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Dental Alveolar Surgery

Posted on 11/8/2021 by Dr McMurray
Dental Alveolar SurgeryAlveolar is the chunky elevation of bone that contains tooth sockets that support and surround the teeth' roots. Dental alveolar surgery involves treating diseases and conditions of the teeth and hard and soft tissues surrounding the teeth.

Extraction is the most common dental alveolar surgery. It involves removing the dead tooth, which happens as a result of weakening from large fillings. Our professionals make an incision in the gum to pull out the root or tooth. A tiny piece of bone may need removal to get to the tooth. We recommend it as a treatment for diseased teeth beyond restoration, unerupted, crowded, or supernumerary.

Dental Alveolar Surgery Procedures

The first step involves a biopsy. It is a surgical procedure done to obtain tissue from a patient's oral cavity for diagnosis. Some biopsy involves taking a small amount of tissue with a needle, and others involve taking an entire lump surgically. The following steps follow a biopsy.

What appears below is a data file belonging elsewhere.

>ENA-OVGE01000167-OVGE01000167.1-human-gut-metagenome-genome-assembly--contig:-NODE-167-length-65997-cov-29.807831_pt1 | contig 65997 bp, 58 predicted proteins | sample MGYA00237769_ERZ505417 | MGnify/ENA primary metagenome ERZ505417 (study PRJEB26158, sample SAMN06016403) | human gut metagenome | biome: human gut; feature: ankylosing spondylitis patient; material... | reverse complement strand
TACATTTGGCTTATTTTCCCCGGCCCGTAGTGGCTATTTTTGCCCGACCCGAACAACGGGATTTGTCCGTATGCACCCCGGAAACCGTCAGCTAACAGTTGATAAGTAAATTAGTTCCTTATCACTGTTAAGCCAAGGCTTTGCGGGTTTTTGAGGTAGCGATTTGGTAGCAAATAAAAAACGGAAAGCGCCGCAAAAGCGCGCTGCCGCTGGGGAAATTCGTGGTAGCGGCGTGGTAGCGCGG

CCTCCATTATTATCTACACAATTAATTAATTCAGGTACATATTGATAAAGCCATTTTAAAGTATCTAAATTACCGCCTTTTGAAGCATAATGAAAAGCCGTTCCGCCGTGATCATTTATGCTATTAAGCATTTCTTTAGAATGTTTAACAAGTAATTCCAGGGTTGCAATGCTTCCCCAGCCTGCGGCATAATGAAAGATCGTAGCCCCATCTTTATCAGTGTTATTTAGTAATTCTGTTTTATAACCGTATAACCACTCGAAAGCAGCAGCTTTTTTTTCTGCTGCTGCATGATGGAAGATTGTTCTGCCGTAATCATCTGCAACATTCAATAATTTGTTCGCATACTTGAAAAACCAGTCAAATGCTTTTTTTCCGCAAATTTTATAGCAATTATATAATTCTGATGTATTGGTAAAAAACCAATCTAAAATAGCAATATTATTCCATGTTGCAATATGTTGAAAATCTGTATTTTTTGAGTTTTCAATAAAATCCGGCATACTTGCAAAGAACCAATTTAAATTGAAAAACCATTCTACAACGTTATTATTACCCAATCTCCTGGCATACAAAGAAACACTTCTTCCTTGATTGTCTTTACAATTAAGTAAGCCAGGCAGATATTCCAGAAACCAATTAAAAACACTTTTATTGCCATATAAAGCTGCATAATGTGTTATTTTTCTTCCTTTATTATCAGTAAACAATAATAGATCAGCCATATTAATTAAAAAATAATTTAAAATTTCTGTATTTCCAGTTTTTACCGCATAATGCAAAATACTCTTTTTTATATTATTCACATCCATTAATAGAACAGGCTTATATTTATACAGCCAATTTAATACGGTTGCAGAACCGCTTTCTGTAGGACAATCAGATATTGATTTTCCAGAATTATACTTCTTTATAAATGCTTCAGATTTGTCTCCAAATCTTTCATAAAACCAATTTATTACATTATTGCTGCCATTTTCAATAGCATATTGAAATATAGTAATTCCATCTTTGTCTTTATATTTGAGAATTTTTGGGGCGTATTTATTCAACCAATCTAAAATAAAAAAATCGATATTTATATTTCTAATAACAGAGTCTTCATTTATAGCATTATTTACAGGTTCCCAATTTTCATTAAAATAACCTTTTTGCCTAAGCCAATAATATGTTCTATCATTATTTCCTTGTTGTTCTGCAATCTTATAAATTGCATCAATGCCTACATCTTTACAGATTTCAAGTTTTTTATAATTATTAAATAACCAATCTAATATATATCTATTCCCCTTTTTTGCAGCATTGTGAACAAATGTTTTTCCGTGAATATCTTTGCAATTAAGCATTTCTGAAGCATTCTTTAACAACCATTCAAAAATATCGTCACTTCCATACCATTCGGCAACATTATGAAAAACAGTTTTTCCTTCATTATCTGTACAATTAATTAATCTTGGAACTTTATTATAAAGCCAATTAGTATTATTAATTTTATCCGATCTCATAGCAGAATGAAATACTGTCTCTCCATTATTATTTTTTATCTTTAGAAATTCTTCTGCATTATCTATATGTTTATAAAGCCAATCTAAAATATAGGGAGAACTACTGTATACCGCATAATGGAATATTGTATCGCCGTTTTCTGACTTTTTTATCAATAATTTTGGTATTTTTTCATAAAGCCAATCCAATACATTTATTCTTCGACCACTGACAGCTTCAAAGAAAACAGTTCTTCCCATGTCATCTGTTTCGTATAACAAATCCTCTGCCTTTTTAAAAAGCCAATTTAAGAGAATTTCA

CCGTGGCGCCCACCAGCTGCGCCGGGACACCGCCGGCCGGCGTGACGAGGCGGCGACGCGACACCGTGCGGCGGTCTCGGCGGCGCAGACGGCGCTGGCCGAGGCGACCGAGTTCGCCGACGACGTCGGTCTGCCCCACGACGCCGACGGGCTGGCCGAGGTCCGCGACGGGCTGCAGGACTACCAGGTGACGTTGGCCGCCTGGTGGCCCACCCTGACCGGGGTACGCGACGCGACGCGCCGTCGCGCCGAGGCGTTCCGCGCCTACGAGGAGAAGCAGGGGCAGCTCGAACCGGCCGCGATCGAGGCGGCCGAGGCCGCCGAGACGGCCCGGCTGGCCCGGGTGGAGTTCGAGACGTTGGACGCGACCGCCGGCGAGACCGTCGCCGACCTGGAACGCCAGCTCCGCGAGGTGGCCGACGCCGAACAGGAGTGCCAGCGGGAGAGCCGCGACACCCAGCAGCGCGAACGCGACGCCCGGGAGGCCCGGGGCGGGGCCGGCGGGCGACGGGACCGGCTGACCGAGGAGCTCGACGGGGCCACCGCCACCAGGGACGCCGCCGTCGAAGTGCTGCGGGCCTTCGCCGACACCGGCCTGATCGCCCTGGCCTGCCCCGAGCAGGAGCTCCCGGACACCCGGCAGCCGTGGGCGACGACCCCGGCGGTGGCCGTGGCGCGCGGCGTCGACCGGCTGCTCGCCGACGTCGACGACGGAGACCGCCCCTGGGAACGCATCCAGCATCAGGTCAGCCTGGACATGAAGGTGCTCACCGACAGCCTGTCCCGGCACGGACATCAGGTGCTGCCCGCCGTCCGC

Sometimes we may encounter the exposure of unerupted or decayed teeth. We consider tooth eruption to be late if its emergence into the oral cavity happens at a time that significantly differs from norms settled for the person's ethnic background and sex. Mostly, we consider eruption to have delayed if it extends more than a year.

We may also perform the extraction of impacted or diseased teeth. An impacted tooth is a tooth that is unable to erupt from the gum. It can be partially or fully impacted. It results from a lack of enough space in the mouth to fit in the tooth.

We are also involved in the placement of dental implants. is the replacement of tooth roots with metals. It also involves replacing missing teeth with artificial teeth that function like natural teeth.

Finally, we are active in the removal of cysts. A dental cyst is a fluid-filled sac of tissue in your jawbone or gums are resulting from distressed gum tissues. Its removal is the final step of dental alveolar surgery. Reach out to us for a consultative session to get more information on alveolar dental surgery.
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South Valley Oral and Facial Surgery, 5595 Winfield Blvd, Suite 202, San Jose, CA 95123-1220 / San Jose - (408) 479-9449, Gilroy - (408) 479-87 / / 5/29/2023 / Related Terms: oral surgeon San Jose CA 95123 /